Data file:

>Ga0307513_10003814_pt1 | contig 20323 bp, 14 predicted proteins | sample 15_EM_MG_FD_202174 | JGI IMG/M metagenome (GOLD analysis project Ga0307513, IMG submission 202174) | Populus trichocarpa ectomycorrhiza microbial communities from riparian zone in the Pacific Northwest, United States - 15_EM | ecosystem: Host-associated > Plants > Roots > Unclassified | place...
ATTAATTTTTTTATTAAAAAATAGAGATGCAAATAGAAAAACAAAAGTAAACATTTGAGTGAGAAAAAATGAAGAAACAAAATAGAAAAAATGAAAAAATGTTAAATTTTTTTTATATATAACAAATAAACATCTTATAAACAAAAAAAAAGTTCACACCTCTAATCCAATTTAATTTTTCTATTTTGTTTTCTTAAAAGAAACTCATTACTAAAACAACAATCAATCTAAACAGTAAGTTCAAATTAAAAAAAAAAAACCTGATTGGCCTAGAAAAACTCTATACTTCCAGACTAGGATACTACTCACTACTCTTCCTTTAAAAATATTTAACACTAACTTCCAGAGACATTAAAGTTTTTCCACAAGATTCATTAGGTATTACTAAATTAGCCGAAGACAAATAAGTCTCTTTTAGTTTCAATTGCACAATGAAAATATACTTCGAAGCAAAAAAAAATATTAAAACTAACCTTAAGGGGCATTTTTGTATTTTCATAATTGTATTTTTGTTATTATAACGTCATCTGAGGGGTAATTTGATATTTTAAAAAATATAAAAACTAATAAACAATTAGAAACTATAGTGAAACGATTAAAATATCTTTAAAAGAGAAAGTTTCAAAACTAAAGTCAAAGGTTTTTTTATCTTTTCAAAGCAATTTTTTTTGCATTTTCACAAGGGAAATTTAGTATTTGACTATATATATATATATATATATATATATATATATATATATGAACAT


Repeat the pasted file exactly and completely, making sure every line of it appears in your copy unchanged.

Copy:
>Ga0307513_10003814_pt1 | contig 20323 bp, 14 predicted proteins | sample 15_EM_MG_FD_202174 | JGI IMG/M metagenome (GOLD analysis project Ga0307513, IMG submission 202174) | Populus trichocarpa ectomycorrhiza microbial communities from riparian zone in the Pacific Northwest, United States - 15_EM | ecosystem: Host-associated > Plants > Roots > Unclassified | place...
ATTAATTTTTTTATTAAAAAATAGAGATGCAAATAGAAAAACAAAAGTAAACATTTGAGTGAGAAAAAATGAAGAAACAAAATAGAAAAAATGAAAAAATGTTAAATTTTTTTTATATATAACAAATAAACATCTTATAAACAAAAAAAAAGTTCACACCTCTAATCCAATTTAATTTTTCTATTTTGTTTTCTTAAAAGAAACTCATTACTAAAACAACAATCAATCTAAACAGTAAGTTCAAATTAAAAAAAAAAAACCTGATTGGCCTAGAAAAACTCTATACTTCCAGACTAGGATACTACTCACTACTCTTCCTTTAAAAATATTTAACACTAACTTCCAGAGACATTAAAGTTTTTCCACAAGATTCATTAGGTATTACTAAATTAGCCGAAGACAAATAAGTCTCTTTTAGTTTCAATTGCACAATGAAAATATACTTCGAAGCAAAAAAAAATATTAAAACTAACCTTAAGGGGCATTTTTGTATTTTCATAATTGTATTTTTGTTATTATAACGTCATCTGAGGGGTAATTTGATATTTTAAAAAATATAAAAACTAATAAACAATTAGAAACTATAGTGAAACGATTAAAATATCTTTAAAAGAGAAAGTTTCAAAACTAAAGTCAAAGGTTTTTTTATCTTTTCAAAGCAATTTTTTTTGCATTTTCACAAGGGAAATTTAGTATTTGACTATATATATATATATATATATATATATATATATATATATGAACAT